But because remittance was not directed towards a long-term capital formulation, we can experience its effect during and after the Covid crisis. Decrease in the amount of remittance subsequently decreases the amount of disposable income. It is likely that people go back to consuming less and hereafter compromising on the quality of food, education and the health facility they receive.

Province 1 and 2 had the highest share of labor migration in 2018/19 which was over 24 percent of migrant workers each. Households from these provinces will likely experience more impact than others. Remittance created an overall positive effect on consumption, investment, saving and income distribution and with the decrease in remittance all these aspects will take a hit.

We don’t know when Covid-19 will come to an end. But with unemployment on the rise, there is going to be a massive number of job-seekers which the current job market cannot manage. A recent survey by IFAD said nearly 77 percent of the 652 surveyed returnees were not willing to re-migrate. Thus Nepal needs to strategize activities to help people generate income.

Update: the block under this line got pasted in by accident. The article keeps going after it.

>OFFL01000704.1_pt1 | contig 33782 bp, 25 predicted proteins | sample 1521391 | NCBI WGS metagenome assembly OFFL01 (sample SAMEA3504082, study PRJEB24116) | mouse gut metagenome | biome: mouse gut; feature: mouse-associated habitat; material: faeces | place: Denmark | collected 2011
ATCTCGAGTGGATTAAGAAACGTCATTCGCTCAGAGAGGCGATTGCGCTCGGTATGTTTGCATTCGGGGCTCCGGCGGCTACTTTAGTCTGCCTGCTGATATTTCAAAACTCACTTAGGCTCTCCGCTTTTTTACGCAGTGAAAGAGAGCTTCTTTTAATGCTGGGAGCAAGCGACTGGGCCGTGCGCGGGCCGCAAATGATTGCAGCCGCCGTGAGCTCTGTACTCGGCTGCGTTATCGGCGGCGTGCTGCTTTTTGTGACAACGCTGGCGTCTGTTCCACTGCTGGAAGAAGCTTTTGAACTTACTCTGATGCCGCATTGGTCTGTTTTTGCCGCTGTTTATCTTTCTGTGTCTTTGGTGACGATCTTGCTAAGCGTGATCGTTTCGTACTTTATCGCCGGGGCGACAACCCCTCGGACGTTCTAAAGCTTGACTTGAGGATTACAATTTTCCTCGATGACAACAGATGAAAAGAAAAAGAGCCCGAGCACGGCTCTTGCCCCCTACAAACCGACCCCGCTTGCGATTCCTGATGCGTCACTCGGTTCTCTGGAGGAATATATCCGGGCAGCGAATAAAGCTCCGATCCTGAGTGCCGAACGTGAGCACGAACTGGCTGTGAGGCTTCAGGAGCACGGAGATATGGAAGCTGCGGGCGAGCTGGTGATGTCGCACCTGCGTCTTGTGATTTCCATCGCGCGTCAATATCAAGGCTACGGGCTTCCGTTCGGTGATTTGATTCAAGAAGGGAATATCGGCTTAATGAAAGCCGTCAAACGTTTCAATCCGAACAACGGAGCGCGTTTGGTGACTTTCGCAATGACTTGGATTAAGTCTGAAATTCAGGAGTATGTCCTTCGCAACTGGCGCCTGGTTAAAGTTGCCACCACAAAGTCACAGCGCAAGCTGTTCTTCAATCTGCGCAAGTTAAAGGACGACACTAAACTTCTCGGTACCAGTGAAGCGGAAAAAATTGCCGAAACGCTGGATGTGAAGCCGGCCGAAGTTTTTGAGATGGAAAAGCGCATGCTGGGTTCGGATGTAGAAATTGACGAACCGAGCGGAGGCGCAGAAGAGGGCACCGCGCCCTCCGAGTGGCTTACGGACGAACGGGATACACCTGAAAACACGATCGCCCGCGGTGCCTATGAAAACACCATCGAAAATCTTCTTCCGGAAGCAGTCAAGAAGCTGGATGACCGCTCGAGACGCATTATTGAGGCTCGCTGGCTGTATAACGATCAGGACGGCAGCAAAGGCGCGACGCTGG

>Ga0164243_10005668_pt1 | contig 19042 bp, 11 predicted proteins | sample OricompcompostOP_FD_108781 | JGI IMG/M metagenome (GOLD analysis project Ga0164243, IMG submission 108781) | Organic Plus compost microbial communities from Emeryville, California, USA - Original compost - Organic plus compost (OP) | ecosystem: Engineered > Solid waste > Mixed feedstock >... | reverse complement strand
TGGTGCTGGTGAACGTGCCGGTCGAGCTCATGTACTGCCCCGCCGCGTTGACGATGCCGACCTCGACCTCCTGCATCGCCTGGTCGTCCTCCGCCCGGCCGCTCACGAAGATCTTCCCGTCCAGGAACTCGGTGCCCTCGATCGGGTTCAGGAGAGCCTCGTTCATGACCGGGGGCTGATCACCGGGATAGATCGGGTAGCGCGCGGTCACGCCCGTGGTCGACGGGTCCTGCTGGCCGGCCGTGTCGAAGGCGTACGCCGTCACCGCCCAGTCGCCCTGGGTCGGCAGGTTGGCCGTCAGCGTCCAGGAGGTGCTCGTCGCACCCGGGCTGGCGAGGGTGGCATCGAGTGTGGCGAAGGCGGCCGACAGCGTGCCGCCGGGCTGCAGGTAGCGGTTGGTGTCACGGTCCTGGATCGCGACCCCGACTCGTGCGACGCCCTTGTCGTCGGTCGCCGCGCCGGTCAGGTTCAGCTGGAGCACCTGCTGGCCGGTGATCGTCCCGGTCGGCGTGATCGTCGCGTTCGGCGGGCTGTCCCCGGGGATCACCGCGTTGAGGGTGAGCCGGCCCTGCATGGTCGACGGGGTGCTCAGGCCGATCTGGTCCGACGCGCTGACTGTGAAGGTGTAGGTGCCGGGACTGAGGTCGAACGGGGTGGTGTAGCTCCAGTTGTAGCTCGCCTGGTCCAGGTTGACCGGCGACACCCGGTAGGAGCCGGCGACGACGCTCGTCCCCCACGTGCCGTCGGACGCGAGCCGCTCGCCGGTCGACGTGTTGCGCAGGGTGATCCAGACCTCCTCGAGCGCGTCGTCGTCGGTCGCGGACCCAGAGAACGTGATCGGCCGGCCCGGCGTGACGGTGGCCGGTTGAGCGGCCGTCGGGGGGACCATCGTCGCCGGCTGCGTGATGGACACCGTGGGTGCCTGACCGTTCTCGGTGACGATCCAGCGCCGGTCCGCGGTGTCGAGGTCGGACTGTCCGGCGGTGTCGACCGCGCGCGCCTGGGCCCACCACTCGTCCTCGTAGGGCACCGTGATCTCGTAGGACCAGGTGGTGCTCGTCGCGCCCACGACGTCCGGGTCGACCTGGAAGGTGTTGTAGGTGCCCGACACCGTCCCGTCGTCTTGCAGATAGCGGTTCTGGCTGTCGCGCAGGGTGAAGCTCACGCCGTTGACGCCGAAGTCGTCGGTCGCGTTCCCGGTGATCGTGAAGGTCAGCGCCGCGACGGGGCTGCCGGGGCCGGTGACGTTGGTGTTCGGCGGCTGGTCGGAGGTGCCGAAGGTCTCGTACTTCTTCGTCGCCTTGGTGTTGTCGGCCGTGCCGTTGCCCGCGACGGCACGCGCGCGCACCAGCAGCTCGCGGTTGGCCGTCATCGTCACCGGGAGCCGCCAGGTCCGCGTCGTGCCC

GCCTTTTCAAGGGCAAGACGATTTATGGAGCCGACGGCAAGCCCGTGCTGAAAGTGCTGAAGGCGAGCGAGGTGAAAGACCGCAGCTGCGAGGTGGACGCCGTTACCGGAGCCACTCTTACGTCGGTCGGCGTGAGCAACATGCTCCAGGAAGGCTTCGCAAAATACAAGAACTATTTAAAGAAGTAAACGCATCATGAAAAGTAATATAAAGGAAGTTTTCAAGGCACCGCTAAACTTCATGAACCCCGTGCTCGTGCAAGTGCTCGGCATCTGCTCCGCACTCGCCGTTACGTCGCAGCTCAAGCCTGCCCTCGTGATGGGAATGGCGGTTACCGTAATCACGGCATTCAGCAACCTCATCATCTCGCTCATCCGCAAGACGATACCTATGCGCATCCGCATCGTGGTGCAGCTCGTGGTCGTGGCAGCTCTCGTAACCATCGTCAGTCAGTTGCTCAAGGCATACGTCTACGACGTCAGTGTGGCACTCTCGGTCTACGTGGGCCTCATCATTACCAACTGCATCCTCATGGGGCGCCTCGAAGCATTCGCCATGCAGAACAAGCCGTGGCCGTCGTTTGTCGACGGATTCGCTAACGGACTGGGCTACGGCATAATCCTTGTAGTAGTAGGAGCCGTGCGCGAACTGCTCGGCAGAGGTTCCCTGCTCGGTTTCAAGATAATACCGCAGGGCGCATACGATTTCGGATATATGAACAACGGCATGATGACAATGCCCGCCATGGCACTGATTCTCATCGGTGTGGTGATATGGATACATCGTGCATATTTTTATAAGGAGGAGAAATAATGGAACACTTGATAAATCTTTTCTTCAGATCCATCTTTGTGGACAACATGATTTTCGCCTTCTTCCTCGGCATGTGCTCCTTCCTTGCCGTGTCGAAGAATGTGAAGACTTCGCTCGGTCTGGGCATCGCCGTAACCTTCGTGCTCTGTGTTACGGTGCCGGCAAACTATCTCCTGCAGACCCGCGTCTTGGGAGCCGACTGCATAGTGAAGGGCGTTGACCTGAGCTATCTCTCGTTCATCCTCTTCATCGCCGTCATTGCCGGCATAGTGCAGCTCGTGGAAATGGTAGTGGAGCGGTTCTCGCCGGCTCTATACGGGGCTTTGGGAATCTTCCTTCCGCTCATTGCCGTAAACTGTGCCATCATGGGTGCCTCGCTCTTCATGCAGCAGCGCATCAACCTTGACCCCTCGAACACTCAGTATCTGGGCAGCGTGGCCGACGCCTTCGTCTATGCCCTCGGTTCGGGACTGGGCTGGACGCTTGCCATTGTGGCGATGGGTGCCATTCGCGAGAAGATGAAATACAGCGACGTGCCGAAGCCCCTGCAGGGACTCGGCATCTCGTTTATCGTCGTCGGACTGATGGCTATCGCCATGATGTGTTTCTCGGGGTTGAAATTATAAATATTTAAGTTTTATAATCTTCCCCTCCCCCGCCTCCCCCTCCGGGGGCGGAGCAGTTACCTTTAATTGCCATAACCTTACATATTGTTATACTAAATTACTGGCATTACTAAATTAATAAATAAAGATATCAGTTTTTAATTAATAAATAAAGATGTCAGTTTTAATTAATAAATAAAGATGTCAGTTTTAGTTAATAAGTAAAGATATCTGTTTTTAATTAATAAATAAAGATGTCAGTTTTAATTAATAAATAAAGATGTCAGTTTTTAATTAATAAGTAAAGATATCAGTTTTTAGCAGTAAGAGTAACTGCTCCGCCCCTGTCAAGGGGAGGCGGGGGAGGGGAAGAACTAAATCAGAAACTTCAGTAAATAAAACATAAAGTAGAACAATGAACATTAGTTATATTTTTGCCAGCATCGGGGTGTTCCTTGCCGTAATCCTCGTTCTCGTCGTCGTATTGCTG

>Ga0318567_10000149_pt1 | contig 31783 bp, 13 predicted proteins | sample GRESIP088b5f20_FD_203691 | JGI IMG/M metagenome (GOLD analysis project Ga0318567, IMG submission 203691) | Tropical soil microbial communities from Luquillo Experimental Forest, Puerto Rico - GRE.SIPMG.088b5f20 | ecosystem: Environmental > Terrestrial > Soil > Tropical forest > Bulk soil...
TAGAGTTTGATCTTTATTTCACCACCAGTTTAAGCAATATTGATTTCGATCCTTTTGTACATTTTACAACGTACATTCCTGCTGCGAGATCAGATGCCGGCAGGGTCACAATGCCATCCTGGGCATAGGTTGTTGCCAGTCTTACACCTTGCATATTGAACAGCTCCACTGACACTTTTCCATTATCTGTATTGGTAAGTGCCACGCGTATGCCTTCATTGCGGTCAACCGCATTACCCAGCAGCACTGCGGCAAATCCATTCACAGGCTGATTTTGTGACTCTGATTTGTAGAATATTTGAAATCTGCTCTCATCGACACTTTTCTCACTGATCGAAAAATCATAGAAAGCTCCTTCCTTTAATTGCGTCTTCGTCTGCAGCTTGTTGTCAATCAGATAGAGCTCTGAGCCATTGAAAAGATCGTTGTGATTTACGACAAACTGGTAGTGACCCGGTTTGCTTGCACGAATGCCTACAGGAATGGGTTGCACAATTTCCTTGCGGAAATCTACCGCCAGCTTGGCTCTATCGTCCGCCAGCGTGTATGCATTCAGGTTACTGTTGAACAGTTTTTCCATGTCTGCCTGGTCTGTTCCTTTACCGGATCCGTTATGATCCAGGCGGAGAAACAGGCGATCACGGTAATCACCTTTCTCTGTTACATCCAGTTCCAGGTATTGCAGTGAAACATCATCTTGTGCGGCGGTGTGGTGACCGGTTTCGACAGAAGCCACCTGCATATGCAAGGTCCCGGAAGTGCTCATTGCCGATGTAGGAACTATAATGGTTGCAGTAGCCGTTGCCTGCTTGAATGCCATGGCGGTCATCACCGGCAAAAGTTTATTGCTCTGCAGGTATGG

What should be done?

We need to figure out the ways to sustain informal sector jobs. A clear guidance and support mechanism from the government needs to be developed to help people who depend on agriculture, production and daily wage services. Immediate push towards guidance and regulations with focus in hygiene might help keep retail vendors and service providers sustain their businesses. Avenues should be created for migrants, who have returned with skills and experience, to utilize those in the domestic income sectors.